Plastic Surgery Research Council
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Presenter: Daniela F Veiga, MD, PhD
Co-Authors: Veiga-Filho J; Mendes DA; Sales EM; Damasceno CA; Ferreira LM
Federal University of Sao Paulo and Universidade do Vale do Sapucai

Background: One of the major risk variables for surgical site infection is wound management in the postoperative period. Understanding infection risk factors for breast operations is essential to develop infection-prevention strategies and improve surgical outcomes. However, the evidence to support dressing standards for breast surgery wounds is empiric and scarce. This randomized controlled trial aimed to assess the influence of dressing wear time on surgical site infection rates and skin colonization.

Methods: The calculated sample size for this trial is 200 patients. Here we present preliminary results from 100 patients. Patients undergoing immediate or delayed breast reconstruction were prospectively enrolled. Patients were randomly allocated to group I (dressing removed on postoperative day 1, n=50) or group II (dressing removed on postoperative day 6, n=50). Surgical site infections were defined by standard criteria from the Centers for Disease Control and Prevention. Skin colonization was assessed by culture of samples collected at predefined time points.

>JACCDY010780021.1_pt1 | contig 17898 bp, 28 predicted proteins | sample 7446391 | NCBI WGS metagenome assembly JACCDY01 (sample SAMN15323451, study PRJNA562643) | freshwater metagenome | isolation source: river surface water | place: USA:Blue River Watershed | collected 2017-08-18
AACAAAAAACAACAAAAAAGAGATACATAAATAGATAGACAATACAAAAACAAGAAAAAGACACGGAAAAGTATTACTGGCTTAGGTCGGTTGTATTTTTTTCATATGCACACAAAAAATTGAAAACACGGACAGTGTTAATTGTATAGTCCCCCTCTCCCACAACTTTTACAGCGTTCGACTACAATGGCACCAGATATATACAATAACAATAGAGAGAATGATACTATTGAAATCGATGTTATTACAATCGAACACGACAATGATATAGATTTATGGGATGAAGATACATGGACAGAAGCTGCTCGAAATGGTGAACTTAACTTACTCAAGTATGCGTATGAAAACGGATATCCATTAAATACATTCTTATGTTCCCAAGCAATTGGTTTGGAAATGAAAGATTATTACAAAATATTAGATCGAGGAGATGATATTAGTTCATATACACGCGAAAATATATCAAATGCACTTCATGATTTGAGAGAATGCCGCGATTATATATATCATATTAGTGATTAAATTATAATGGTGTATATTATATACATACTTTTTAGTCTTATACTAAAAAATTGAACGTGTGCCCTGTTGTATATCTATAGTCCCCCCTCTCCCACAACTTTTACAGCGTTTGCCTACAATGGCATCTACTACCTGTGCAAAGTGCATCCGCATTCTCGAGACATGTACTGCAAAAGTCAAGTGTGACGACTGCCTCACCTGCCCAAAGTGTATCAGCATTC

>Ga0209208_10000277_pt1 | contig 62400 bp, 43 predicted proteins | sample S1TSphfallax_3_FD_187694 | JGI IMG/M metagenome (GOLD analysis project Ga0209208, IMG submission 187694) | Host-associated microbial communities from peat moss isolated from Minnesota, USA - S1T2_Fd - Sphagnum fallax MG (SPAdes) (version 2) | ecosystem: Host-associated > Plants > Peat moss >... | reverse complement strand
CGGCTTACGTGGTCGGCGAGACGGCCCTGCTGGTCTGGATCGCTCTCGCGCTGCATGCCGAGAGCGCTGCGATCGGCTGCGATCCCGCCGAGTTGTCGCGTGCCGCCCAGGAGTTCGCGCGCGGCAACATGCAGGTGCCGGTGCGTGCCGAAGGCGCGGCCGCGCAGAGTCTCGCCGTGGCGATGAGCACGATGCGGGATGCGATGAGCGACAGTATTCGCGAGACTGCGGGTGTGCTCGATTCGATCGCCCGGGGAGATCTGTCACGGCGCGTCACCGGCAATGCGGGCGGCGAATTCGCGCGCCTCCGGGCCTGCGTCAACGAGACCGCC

Results: There were no differences between groups with regard to age and body mass index, but duration of operation was longer in group I (p = 0.002). Patients in group I also underwent more immediate reconstruction (p = 0.016). Six (6%) patients had infection, four from group I and two from group II (p = 0.678). There was no difference between the groups in regard to skin colonization prior dressing, but, on postoperative day 6, there was a higher skin colonization by coagulase-negative staphylococci in group I (p = 0.003).

Conclusions: These preliminary results demonstrated no difference in surgical site infection rates between groups, but we observed higher colonization levels in group I on postoperative day 6.

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